WAXAHACHIE — You know you do it. You are preparing your answer while the other person is still talking and you lose track of what he said. How do you get the most benefit out of the time you spend communicating? What are the pitfalls to successfully communicating with others?

Jane Ann Shipp and Rotarian Margaret Felty explained how to navigate interpersonal communications.

These persons are long-time teachers and professional counselors and offer training in this area. The number one problem is that our biases limit our ability to hear the other person. He may not be like you or agree with your philosophy, or he may dress differently. At any rate, his presence distracts you from his message.

To communicate you have to listen so you must put your feelings aside. It helps to think like a mediator. Listen, comprehend, compare to your position then respond.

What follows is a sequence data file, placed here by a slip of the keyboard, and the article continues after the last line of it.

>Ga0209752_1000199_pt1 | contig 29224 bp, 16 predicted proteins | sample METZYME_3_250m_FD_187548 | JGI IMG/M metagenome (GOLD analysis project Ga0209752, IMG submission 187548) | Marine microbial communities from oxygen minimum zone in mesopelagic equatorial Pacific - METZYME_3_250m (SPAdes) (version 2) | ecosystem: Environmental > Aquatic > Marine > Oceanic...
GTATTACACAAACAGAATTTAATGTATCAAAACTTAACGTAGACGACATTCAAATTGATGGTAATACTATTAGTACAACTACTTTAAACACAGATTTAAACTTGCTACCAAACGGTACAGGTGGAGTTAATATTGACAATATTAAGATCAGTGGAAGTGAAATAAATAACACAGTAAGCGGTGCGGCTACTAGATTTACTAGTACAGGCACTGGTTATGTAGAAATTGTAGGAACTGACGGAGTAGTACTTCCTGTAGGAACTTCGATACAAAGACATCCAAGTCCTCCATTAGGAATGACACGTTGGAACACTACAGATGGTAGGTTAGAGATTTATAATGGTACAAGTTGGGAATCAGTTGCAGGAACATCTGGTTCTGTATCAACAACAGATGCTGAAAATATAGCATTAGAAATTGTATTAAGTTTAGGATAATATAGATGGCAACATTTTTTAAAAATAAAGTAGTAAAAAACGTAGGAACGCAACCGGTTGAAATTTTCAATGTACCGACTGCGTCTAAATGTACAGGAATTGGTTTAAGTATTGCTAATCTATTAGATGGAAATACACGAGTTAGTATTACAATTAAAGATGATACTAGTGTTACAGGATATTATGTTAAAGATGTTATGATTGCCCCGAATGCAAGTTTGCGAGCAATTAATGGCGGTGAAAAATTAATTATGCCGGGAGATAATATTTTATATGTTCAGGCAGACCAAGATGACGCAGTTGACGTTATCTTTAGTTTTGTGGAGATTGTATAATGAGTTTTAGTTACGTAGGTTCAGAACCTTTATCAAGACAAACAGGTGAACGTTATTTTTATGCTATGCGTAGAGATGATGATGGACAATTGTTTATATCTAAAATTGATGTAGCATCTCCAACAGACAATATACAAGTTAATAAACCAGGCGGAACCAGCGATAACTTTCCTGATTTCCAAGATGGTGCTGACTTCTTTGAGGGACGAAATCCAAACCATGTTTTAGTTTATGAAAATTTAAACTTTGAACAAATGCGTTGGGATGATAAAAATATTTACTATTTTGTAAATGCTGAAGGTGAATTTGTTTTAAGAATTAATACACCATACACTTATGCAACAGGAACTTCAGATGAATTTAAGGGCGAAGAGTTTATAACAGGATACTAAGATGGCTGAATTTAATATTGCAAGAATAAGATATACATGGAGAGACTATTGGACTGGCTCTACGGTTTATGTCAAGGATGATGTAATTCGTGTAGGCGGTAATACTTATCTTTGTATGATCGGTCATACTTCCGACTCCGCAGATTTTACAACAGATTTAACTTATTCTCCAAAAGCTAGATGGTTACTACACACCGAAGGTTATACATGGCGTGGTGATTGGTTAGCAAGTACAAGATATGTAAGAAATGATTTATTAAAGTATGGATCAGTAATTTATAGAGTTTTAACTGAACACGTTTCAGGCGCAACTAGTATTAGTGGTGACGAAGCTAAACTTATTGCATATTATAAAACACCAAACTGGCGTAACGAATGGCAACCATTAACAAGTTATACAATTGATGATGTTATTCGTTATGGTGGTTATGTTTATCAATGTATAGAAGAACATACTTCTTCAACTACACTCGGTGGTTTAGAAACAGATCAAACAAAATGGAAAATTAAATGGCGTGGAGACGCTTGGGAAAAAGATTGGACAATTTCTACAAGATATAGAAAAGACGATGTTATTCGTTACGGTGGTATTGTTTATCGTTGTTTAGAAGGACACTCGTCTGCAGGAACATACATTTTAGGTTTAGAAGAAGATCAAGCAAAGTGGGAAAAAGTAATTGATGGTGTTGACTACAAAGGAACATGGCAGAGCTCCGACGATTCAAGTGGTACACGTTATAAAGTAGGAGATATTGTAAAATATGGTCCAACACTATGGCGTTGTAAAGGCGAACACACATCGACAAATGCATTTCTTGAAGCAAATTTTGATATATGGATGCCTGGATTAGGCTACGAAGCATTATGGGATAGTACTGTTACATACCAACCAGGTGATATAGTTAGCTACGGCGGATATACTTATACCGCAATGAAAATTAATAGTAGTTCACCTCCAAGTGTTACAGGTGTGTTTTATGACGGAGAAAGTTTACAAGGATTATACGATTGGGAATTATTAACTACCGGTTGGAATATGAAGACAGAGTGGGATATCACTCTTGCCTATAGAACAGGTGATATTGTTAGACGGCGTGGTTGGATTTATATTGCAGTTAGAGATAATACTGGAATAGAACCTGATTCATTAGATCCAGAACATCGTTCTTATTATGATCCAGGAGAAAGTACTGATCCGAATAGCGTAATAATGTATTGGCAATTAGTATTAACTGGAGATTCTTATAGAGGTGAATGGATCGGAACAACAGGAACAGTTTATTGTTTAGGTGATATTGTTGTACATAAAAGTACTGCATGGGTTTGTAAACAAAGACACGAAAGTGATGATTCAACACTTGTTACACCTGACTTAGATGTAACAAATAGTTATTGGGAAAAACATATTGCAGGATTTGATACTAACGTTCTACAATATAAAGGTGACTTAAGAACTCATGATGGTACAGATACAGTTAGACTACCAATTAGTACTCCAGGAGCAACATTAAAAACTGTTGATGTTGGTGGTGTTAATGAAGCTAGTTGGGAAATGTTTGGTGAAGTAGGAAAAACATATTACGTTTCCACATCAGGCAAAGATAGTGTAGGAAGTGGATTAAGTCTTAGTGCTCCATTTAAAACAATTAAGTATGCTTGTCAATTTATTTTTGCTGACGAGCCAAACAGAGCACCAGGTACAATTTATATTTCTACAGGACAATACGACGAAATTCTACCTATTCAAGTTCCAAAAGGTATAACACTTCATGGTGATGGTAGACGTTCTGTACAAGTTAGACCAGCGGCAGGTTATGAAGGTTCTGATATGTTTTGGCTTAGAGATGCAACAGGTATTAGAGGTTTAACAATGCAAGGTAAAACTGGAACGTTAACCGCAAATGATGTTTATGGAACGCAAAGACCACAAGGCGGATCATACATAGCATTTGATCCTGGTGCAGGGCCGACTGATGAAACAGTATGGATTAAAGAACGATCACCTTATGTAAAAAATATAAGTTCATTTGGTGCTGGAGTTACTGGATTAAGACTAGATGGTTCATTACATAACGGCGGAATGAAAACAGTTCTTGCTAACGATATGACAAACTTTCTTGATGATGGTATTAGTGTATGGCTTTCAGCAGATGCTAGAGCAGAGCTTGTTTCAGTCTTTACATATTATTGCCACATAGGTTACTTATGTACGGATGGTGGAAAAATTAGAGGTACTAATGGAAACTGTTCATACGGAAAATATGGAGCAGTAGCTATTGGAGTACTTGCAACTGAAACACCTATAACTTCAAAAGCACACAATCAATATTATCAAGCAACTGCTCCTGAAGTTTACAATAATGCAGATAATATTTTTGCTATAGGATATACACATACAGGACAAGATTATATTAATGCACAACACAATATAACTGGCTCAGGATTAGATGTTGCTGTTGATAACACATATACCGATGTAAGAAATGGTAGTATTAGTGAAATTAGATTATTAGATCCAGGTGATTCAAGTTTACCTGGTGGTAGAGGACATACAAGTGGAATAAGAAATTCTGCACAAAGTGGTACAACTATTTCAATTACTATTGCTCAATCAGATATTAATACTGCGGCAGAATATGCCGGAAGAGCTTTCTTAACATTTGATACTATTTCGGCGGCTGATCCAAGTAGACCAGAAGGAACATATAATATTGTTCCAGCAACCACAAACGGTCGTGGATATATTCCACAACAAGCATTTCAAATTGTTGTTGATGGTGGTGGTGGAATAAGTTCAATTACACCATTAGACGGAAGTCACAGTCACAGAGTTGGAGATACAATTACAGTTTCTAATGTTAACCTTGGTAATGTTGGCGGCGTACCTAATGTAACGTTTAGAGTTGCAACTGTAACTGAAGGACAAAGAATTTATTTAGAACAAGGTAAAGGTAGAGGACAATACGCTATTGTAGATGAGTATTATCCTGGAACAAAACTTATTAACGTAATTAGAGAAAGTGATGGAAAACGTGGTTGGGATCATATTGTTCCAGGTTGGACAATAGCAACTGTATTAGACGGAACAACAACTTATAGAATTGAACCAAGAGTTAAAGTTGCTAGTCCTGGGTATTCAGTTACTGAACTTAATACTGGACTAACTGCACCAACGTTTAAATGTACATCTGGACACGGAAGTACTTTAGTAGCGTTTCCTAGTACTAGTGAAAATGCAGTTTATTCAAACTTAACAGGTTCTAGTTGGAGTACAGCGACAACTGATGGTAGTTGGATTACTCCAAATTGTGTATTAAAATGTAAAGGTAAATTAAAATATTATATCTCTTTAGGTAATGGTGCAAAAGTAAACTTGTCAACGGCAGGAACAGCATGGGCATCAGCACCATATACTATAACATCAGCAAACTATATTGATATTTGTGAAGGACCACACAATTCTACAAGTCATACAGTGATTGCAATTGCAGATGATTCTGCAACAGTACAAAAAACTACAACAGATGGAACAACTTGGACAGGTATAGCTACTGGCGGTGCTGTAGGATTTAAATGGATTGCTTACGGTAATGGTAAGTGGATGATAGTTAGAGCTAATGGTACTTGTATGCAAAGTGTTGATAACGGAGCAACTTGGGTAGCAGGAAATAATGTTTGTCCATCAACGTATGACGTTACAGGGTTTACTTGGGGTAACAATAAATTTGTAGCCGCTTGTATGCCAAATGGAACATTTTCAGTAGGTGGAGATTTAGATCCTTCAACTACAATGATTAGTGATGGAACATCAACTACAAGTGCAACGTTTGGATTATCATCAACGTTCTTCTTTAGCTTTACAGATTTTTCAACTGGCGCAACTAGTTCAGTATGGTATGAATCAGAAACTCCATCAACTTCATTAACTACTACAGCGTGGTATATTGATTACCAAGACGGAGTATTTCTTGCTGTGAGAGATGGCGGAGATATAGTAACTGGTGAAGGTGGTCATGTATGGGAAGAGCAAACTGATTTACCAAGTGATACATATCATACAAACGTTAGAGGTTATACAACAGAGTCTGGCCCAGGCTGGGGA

Listening is 93 percent non-verbal. You have heard, “Look him in the eye.” You must also be aware of your body language and the message it sends. Properly shaking hands is a powerful indication.

You have to select what you want to listen to and pay attention to it. You also have to understand what has been said and remember it. Communication is a two-way process and you have to respond. If you were distracted and did not understand the message you cannot effectively respond. You can not be planning your response while the other person is talking.